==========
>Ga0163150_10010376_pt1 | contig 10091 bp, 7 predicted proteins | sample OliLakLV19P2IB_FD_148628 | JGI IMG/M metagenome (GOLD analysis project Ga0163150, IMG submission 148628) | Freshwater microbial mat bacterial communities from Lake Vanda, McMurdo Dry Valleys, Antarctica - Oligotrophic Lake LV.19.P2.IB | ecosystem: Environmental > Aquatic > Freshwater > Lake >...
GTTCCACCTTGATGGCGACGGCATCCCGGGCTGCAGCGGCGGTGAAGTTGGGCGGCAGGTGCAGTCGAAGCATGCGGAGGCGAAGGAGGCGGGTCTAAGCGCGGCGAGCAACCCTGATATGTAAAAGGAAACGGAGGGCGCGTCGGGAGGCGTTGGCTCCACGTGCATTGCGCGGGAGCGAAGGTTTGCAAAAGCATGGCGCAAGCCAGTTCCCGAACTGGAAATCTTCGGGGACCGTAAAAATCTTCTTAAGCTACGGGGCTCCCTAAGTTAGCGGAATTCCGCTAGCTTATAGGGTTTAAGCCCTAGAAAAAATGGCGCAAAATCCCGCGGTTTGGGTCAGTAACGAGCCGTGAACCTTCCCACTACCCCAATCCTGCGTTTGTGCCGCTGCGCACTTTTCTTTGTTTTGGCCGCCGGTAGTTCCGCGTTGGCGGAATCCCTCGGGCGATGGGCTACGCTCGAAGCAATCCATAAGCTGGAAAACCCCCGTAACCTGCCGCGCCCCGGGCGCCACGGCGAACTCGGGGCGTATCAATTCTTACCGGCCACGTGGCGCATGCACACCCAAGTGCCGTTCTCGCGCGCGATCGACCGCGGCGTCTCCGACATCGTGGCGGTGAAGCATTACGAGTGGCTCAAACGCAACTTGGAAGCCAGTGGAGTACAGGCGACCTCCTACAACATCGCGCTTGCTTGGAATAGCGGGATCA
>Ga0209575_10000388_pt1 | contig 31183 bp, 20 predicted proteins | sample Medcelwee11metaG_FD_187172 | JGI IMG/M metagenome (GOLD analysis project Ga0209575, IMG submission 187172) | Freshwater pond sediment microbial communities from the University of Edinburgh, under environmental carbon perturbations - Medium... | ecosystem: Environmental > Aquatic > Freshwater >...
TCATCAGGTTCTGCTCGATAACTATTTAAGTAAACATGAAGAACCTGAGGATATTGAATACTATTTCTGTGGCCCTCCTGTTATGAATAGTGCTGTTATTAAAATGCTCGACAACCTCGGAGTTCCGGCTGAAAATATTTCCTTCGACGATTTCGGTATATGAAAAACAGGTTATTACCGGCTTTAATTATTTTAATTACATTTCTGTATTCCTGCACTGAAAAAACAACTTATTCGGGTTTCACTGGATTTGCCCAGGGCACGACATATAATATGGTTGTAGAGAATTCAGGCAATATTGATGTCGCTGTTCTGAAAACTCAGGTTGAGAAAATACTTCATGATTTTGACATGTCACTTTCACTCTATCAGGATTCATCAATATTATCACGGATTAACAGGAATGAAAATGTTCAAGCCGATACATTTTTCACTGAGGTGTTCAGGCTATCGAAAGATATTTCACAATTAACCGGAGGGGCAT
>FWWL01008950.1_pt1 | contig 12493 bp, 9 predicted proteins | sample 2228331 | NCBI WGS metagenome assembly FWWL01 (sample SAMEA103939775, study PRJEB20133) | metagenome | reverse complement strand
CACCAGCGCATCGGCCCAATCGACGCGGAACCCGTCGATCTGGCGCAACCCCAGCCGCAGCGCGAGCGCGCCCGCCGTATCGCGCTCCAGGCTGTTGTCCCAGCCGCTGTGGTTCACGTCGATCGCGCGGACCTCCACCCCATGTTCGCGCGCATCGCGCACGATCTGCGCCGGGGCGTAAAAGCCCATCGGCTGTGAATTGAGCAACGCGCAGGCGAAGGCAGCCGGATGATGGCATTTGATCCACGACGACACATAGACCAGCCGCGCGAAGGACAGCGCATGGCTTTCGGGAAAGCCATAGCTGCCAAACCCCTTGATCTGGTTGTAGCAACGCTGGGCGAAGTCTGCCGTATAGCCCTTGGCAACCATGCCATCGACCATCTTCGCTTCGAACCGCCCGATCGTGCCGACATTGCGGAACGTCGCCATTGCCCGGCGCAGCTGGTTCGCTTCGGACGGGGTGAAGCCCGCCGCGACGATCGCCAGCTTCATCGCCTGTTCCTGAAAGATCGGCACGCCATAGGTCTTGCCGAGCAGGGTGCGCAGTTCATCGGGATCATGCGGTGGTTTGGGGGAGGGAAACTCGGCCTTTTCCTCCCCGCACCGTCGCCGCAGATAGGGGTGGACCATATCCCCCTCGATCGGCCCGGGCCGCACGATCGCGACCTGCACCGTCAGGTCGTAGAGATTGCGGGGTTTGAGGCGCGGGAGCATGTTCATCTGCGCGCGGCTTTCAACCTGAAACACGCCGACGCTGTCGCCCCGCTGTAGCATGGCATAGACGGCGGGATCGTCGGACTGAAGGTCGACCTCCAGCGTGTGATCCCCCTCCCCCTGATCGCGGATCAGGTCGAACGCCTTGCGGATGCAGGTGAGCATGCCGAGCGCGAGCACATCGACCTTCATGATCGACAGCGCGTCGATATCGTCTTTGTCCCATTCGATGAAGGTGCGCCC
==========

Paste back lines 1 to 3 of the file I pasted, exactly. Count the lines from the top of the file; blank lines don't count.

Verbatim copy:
>Ga0163150_10010376_pt1 | contig 10091 bp, 7 predicted proteins | sample OliLakLV19P2IB_FD_148628 | JGI IMG/M metagenome (GOLD analysis project Ga0163150, IMG submission 148628) | Freshwater microbial mat bacterial communities from Lake Vanda, McMurdo Dry Valleys, Antarctica - Oligotrophic Lake LV.19.P2.IB | ecosystem: Environmental > Aquatic > Freshwater > Lake >...
GTTCCACCTTGATGGCGACGGCATCCCGGGCTGCAGCGGCGGTGAAGTTGGGCGGCAGGTGCAGTCGAAGCATGCGGAGGCGAAGGAGGCGGGTCTAAGCGCGGCGAGCAACCCTGATATGTAAAAGGAAACGGAGGGCGCGTCGGGAGGCGTTGGCTCCACGTGCATTGCGCGGGAGCGAAGGTTTGCAAAAGCATGGCGCAAGCCAGTTCCCGAACTGGAAATCTTCGGGGACCGTAAAAATCTTCTTAAGCTACGGGGCTCCCTAAGTTAGCGGAATTCCGCTAGCTTATAGGGTTTAAGCCCTAGAAAAAATGGCGCAAAATCCCGCGGTTTGGGTCAGTAACGAGCCGTGAACCTTCCCACTACCCCAATCCTGCGTTTGTGCCGCTGCGCACTTTTCTTTGTTTTGGCCGCCGGTAGTTCCGCGTTGGCGGAATCCCTCGGGCGATGGGCTACGCTCGAAGCAATCCATAAGCTGGAAAACCCCCGTAACCTGCCGCGCCCCGGGCGCCACGGCGAACTCGGGGCGTATCAATTCTTACCGGCCACGTGGCGCATGCACACCCAAGTGCCGTTCTCGCGCGCGATCGACCGCGGCGTCTCCGACATCGTGGCGGTGAAGCATTACGAGTGGCTCAAACGCAACTTGGAAGCCAGTGGAGTACAGGCGACCTCCTACAACATCGCGCTTGCTTGGAATAGCGGGATCA
>Ga0209575_10000388_pt1 | contig 31183 bp, 20 predicted proteins | sample Medcelwee11metaG_FD_187172 | JGI IMG/M metagenome (GOLD analysis project Ga0209575, IMG submission 187172) | Freshwater pond sediment microbial communities from the University of Edinburgh, under environmental carbon perturbations - Medium... | ecosystem: Environmental > Aquatic > Freshwater >...